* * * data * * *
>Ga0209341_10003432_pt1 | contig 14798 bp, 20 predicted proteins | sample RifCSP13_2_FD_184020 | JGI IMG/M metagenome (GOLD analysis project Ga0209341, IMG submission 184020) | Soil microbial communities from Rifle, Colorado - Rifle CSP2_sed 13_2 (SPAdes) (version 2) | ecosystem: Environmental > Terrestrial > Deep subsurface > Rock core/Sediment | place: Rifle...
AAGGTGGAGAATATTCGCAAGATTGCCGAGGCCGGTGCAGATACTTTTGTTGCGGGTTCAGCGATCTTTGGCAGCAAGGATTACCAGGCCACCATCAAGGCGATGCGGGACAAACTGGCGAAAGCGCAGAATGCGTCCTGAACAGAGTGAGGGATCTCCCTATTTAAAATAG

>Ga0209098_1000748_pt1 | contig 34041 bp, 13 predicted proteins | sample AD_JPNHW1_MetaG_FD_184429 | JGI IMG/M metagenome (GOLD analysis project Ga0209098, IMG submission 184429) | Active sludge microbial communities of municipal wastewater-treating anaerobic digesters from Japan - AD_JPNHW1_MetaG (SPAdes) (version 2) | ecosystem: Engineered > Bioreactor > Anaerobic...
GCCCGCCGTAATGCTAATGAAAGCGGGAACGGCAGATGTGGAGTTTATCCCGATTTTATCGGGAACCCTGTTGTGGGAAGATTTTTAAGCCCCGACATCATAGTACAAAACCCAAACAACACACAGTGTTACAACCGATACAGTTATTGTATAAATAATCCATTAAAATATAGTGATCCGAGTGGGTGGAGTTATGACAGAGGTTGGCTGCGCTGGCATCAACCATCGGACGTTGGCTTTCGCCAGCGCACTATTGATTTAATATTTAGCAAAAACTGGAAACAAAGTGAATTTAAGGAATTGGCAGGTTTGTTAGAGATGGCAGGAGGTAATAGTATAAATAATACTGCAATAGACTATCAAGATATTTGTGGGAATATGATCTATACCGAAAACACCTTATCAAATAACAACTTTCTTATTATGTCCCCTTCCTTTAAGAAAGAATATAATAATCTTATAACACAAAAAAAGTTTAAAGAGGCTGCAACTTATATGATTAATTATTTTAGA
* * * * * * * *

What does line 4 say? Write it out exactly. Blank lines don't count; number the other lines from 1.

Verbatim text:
GCCCGCCGTAATGCTAATGAAAGCGGGAACGGCAGATGTGGAGTTTATCCCGATTTTATCGGGAACCCTGTTGTGGGAAGATTTTTAAGCCCCGACATCATAGTACAAAACCCAAACAACACACAGTGTTACAACCGATACAGTTATTGTATAAATAATCCATTAAAATATAGTGATCCGAGTGGGTGGAGTTATGACAGAGGTTGGCTGCGCTGGCATCAACCATCGGACGTTGGCTTTCGCCAGCGCACTATTGATTTAATATTTAGCAAAAACTGGAAACAAAGTGAATTTAAGGAATTGGCAGGTTTGTTAGAGATGGCAGGAGGTAATAGTATAAATAATACTGCAATAGACTATCAAGATATTTGTGGGAATATGATCTATACCGAAAACACCTTATCAAATAACAACTTTCTTATTATGTCCCCTTCCTTTAAGAAAGAATATAATAATCTTATAACACAAAAAAAGTTTAAAGAGGCTGCAACTTATATGATTAATTATTTTAGA